Analyses were adjusted for the potential confounding effects of age, gender, race (categorized as white vs. non-white), education (categorized as <12, =12, > 12 years of education), income (categorized as <$36,000/yr, $36,000–52,500/yr, >$52,500/yr) and of health related behaviors including smoking status (never, former, current) and alcohol consumption (per week (never, former, <1 drink/week, ≥1 drink/week, ≥1 drink/day and ≥2 drink/day). Analyses were also individually adjusted for comorbidities such as history of hypertension (HTN), history of stroke (CVA) or transient ischemic attack (TIA), history of diabetes mellitus (DM), history of congestive heart failure (CHF), history of coronary artery diseas(CAD), history of renal disease (measured by serum creatinine, mg/dL), depression (measured by using CES-D), Body Mass Index (BMI, Body Mass Index (kg/m2), and mean systolic (SBP, mmHg) and diastolic blood pressure (DBP, mmHg).

3. Results

3.1. Participants

The mean age of the 2707 participants was 78.6 years, 55% were male, 96% were white and 64% had college education. 36% reported hypertension, and mean systolic (SD) and diastolic blood pressures were 135.32 (3.89) and 69.09 (0.9) mmHg, respectively. The prevalence of diabetes mellitus (DM), coronary artery disease (CAD), congestive heart failure (CHF) and cerebrovascular accident (CVA) was 8%, 18%, 1% and 3%, respectively (Table 1). The baseline means (SD) 3MS, CVLT-FRS and FRL scores, and TMT Part A and Part B times (sec) were indicative of a high functioning sample (Table 2).

Table 1
Demographics and Baseline Characteristics of Study Participants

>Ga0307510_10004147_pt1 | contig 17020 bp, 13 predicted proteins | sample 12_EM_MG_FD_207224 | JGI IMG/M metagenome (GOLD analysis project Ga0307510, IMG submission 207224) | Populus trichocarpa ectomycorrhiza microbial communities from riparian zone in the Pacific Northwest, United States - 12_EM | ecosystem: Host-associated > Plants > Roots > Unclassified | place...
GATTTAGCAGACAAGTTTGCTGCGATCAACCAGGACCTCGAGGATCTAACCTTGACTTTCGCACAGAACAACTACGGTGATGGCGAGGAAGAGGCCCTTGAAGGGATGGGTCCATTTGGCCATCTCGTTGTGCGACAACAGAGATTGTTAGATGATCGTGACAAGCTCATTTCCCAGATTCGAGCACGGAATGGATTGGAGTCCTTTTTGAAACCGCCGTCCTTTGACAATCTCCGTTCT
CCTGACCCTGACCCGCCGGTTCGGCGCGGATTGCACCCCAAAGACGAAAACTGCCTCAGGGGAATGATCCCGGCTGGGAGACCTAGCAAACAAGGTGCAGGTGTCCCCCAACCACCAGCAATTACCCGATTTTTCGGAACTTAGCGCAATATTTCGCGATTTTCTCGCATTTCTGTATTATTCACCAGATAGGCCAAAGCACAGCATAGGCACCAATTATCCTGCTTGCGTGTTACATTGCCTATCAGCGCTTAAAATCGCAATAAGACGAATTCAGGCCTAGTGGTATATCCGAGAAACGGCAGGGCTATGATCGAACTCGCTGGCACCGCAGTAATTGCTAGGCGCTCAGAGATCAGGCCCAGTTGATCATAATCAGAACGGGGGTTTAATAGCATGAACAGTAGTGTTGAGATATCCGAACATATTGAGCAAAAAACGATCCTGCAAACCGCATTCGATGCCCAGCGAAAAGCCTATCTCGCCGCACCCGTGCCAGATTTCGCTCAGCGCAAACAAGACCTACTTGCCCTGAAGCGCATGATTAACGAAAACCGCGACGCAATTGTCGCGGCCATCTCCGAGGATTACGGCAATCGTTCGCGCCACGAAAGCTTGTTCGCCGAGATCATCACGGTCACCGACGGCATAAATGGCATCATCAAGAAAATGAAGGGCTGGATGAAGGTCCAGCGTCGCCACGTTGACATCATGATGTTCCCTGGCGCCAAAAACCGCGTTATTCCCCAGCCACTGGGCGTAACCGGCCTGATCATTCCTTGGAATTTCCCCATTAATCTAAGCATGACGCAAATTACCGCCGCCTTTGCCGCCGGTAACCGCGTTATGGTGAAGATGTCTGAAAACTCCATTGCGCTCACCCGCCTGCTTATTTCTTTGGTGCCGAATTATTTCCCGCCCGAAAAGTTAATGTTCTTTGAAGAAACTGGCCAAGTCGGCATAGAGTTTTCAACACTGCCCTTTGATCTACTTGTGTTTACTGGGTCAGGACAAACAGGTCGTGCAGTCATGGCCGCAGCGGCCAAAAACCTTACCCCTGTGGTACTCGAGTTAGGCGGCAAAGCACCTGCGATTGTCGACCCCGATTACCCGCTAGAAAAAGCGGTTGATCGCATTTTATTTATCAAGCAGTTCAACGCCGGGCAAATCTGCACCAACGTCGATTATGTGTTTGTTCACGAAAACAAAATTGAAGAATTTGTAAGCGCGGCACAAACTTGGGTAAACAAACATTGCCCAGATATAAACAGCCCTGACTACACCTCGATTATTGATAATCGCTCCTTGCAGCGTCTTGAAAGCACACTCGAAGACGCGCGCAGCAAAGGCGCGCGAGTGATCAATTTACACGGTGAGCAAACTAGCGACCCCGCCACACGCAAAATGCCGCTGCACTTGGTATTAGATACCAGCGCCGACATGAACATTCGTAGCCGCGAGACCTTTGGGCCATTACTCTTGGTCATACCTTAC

Table 2
Baseline Cognitive Characteristics of Study Participants

Of the 2707 participants included in the analyses, 53% reported antihypertensive medication use. Specifically, 17% reported diuretic, 11% ACE-I, 2% AT2RB and 21% other antihypertensive medication use. Diuretic and AT2RB users were predominantly women, while ACE-I and other antihypertensive drug users were predominantly men. Diuretic, ACE-I, AT2RB and other antihypertensive drug users had a higher prevalence of HTN, CAD, TIA and CVA, while ACE-I and diuretic users had a higher prevalence of CHF and impaired renal function, and ACE-I and AT2RB had higher prevalence of DM, when compared to the non-drug group. All antihypertensive medication users, including other antihypertensive drug, diuretic, ACE-I and AT2RB users, had higher SBP compared to the non-drug group (Table 1). There were no significant differences in baseline characteristics between BBBC (N=207) and BBBNC ACE-I users (N=102) or between potassium-sparing (N=192) and non potassium-sparing diuretics users (N=267) (data not shown).

There were no significant differences in baseline cognitive functions between control groups and ACE-I and AT2RB (Table 2).

3.2. Diuretic, ACE-I and AT2RB Use and Cognitive Function